Resistor as dummy load

Discussion in 'Amps/Cabs Tech Corner: Amplifier, Cab & Speakers' started by CubanB, Feb 15, 2015.

  1. CubanB

    CubanB Member

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    If you want to simulate an 8 or 16 ohm dummy load with one large power resistor, what should it's ohm rating be?

    Thanks
     
  2. xtian

    xtian Member

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    It must be able to dissipate whatever the amp is dishing out. Double the rating to be safe, especially if you're going to run it long and hard. I use a 200 watt dummy load when testing amps with a sine wave. The resistors get hot pretty quickly at full output of a 100 watt amp.

    What's your intention for the dummy load?
     
  3. RussB

    RussB low rent hobbyist Silver Supporting Member

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    Is that a trick question?


    8ohm load = 8 ohm power resistor
     
  4. xtian

    xtian Member

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    Thanks, Russ! Obviously, I read the question as I thought it should have been written!
     
  5. Jeff Gehring

    Jeff Gehring Silver Supporting Member

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    My thought exactly, tricky in at least 3 ways:

    (1) If you want to simulate an 8 or 16 ohm dummy load... If I wanted to simulate a dummy load, I could use toilet paper tubes and string.

    (2) an 8 or 16 ohm dummy load with one large power resistor... I get one resistor to provide two different resistances? Tricky...

    (3) If you want to simulate an 8 or 16 ohm... what should it's ohm rating be? Wait, what?

    All good, though, I think xtian got him fixed up with the first response!
     
  6. drbob1

    drbob1 Silver Supporting Member

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    The problem depends on how long you want to wait for parts and how much you want to spend. A 200w Wirewound resistor at 8 ohms is available... done! Or you could build a network of 20w Radio Shack resistors (building them in a 4 resistor series/parallel network gives you the same rating, say 10 ohms, as each resistor. Two 20 ohm, 4 resistor networks in parallel would give you 8 ohms, at 160w. Two 10 ohm networks in series would give you 20 ohms at 160w.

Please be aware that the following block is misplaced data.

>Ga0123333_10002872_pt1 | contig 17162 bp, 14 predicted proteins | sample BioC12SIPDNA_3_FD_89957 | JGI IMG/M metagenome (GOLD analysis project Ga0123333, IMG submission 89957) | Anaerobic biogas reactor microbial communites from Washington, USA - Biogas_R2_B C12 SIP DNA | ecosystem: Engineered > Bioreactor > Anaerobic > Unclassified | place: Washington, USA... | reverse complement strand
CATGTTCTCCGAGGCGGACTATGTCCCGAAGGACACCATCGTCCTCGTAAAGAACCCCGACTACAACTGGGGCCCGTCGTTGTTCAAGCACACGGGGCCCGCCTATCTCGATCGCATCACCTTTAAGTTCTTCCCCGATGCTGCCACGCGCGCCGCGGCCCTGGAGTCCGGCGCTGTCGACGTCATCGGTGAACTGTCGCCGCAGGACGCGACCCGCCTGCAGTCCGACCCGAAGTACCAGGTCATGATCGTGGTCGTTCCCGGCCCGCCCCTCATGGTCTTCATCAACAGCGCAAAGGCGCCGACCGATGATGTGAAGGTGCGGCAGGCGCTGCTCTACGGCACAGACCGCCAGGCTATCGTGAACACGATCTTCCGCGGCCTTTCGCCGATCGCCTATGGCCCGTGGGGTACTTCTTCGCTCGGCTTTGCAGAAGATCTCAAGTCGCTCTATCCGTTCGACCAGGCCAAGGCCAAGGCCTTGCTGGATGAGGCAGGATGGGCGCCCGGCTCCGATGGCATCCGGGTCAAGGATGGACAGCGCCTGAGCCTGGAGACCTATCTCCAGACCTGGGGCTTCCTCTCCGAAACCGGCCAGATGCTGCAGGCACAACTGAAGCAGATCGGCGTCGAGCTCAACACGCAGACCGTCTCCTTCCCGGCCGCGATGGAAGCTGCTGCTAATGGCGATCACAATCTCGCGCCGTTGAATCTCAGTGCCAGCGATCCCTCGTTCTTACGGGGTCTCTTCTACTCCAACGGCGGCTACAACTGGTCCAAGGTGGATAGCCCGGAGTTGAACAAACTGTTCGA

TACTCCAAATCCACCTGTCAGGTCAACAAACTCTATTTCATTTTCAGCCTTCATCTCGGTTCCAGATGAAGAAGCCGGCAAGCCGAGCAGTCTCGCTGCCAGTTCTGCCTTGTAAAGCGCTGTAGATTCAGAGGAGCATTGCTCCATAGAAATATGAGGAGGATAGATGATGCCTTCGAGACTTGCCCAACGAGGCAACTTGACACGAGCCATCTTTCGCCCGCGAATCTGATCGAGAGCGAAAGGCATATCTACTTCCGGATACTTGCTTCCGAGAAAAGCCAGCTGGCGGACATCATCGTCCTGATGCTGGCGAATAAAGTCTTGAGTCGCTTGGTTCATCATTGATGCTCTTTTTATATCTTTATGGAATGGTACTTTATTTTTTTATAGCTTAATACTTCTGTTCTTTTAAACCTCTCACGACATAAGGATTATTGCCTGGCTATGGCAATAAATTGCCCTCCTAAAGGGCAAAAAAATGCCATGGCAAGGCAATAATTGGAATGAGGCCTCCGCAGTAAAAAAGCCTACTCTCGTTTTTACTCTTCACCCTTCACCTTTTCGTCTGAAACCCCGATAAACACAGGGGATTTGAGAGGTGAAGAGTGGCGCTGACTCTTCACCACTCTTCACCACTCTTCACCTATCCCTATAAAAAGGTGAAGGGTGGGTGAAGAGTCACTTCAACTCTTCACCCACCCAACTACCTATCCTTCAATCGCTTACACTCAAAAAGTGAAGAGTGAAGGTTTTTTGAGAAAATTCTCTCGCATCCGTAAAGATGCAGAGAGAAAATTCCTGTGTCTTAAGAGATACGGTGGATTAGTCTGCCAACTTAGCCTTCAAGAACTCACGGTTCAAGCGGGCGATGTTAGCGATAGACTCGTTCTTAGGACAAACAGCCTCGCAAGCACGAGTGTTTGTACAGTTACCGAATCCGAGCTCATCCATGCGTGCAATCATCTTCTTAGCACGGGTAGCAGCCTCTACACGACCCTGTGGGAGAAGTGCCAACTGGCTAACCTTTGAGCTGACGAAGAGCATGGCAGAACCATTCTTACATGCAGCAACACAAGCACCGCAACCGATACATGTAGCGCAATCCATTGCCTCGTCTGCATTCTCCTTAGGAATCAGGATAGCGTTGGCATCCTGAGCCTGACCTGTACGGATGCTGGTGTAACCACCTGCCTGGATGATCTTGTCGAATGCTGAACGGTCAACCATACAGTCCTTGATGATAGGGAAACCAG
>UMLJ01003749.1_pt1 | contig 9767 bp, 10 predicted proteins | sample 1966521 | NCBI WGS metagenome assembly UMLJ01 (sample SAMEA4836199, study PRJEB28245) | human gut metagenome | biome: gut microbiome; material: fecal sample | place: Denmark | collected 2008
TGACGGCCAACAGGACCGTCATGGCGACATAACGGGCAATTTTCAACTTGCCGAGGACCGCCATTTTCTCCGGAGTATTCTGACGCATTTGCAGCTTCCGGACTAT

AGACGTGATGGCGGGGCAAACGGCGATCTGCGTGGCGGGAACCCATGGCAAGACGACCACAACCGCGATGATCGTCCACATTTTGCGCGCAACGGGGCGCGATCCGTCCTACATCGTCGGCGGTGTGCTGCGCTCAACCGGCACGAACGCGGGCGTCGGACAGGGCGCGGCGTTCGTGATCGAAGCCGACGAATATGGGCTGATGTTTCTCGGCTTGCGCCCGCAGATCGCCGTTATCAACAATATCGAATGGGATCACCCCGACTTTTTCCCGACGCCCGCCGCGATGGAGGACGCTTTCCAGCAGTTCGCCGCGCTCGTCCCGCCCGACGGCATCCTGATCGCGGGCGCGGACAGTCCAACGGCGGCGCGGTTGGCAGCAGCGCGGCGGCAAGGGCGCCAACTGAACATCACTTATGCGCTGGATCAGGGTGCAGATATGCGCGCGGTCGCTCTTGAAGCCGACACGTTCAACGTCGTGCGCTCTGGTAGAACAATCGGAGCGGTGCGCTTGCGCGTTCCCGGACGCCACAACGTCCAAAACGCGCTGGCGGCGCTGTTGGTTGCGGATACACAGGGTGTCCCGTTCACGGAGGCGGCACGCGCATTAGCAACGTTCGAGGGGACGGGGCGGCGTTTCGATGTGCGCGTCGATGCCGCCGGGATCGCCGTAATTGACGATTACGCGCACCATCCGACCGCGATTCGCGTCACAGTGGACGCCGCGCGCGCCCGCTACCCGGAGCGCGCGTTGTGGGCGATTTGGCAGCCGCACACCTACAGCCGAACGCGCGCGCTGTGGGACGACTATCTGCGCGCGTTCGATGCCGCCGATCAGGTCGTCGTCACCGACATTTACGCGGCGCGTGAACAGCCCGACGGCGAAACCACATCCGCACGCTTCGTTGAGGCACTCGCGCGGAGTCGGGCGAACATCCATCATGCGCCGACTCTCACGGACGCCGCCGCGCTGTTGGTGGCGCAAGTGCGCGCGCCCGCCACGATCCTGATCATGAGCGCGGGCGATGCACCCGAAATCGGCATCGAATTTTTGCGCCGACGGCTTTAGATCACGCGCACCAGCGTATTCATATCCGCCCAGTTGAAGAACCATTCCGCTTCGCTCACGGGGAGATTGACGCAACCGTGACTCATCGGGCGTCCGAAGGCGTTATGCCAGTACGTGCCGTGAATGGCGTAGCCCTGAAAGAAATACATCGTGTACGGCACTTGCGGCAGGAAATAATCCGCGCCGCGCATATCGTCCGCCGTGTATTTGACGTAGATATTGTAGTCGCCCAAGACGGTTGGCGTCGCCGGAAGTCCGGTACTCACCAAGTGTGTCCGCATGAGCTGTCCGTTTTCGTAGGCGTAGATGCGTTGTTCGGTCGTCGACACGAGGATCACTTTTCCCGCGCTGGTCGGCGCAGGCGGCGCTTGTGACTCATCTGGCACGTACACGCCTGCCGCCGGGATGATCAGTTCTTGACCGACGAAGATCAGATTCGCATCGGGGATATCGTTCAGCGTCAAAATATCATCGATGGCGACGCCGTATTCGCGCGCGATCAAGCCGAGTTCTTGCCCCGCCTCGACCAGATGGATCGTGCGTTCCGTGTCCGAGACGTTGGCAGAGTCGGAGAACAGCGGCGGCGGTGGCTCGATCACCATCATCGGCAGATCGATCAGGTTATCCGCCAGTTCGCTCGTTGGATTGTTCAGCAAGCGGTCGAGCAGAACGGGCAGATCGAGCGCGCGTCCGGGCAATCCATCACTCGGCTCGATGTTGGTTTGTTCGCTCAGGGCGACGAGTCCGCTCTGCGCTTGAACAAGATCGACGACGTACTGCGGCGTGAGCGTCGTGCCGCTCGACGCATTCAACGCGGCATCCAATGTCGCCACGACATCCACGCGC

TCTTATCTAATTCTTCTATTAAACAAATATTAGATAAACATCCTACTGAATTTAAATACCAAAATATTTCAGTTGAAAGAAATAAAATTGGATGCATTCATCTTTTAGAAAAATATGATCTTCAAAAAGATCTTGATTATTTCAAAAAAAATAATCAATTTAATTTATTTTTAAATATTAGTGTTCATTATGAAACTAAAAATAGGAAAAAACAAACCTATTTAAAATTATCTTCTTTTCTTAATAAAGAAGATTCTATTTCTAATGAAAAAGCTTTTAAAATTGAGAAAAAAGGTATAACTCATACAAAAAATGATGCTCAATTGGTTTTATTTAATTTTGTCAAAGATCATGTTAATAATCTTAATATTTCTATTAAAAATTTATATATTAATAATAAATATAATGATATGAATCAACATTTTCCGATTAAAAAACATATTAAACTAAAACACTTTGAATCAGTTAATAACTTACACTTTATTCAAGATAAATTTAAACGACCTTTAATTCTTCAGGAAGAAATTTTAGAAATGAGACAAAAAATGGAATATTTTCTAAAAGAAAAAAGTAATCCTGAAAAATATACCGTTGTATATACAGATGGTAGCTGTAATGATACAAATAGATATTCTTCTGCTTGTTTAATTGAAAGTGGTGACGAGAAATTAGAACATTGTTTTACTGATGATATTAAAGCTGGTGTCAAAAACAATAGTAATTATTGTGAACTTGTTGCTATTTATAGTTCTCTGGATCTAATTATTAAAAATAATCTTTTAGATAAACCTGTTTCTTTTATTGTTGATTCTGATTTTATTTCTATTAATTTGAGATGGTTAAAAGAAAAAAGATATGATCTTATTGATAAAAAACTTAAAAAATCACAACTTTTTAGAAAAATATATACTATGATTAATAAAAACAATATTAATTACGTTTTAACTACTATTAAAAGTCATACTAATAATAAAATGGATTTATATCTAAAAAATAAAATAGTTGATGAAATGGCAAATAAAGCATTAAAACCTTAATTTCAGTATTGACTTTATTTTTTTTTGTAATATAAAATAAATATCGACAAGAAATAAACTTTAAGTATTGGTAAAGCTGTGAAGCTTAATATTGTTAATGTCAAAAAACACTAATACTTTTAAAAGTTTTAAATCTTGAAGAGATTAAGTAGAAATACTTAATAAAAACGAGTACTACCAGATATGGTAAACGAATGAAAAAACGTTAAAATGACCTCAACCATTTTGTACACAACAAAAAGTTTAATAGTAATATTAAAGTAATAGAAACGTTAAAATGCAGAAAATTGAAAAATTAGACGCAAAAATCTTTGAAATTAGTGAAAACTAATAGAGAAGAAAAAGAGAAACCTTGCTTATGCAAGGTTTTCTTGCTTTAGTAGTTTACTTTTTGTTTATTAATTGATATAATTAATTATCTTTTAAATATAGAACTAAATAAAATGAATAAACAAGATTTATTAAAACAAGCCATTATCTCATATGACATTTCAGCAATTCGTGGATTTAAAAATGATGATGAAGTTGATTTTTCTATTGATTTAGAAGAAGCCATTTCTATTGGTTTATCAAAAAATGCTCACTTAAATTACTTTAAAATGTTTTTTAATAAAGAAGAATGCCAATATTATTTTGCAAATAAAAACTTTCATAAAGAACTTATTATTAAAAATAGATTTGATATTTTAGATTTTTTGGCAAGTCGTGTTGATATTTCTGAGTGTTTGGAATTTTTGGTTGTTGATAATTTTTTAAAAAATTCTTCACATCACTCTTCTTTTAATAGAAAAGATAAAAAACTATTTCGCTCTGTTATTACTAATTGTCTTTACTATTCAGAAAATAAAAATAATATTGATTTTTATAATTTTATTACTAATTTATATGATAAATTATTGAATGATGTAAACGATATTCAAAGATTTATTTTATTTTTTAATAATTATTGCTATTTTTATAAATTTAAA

7. CubanB

    CubanB Member

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    No trick question intended, but I did read something a while back about using higher loads (like 15-20 ohms for 8ohms) because it would a mimick a speaker more accurately across it's audio range because with a speaker the impedance varies at different frequencies, unlike a resistor that would be more constant. Having gone back and looking at it, I think this was more for tone purposes, like when running the attenuator in parallel with a speaker. Apparently Weber Airbrake does something like this, but I'm not exactly sure.

    There seems to be a complex relationship between all of the factors, that is way beyond my understanding.

    Yeah, I'll look for an 8 or 16 ohm 200W resistor. I guess there's a lot of options in terms of using smaller ones, having them switchable or reactive loads but for now simplest option would be best I think. I just want to be able to do some tests without having to worry about the volume a speaker gives.
     
  8. Tone_Terrific

    Tone_Terrific Member

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    For bench work a passive load, as required, is fine.
    However, if you are analyzing complex wave forms the reactance of the load becomes a factor. Then it all gets extremely messy.
     
  9. Trout

    Trout Member

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    You might want to try this?
    Oil Cooled DIY dummy load.



     
  10. CubanB

    CubanB Member

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  11. Shiny_Beast

    Shiny_Beast Member

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    Most of what I've read mirrors your statements, ideally a higher load seems to be better. A quick look at the impedance curve of a typical speaker sort of backs that up. Tube amps can usually manage a bit of a low mismatch, if you just want to run some quick tests you'd have to think you'd be fine with an 8ohm resistor on the 8 ohm tap.
     
  12. Blix

    Blix Supporting Member

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    Look at my resistor, called the Tone Shaft™ :D

    [​IMG]
     
  13. OilsFan

    OilsFan Supporting Member

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    ^^LOOK^^AT^^HIS^^RESISTOR!^^
     
  14. Blix

    Blix Supporting Member

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  15. J M Fahey

    J M Fahey Member

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    So it's a resistor envy situation?

    I thought only girls had that problem.
     
  16. Crash-VR

    Crash-VR Supporting Member

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    I was reading a thread earlier about re-amping a dummy load for playing at home. Hogy from Komet amps, said to use a 25ohm resister for a 16ohm output.
     
  17. matt1969

    matt1969 Member

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    I have a 100 watt marshall superlead. I have one 16 ohm 4X12 & a 16 ohm / 100 watt power resistor in parallel as a dummy load. This knocks the volume down quite a bit. I set the amp to 8 ohms. two 16 ohm loads in parallel = 8 ohm total. 100 watt power rating works for this because it is seeing 1/2 of the total power.
     
  18. TimmyP

    TimmyP Member

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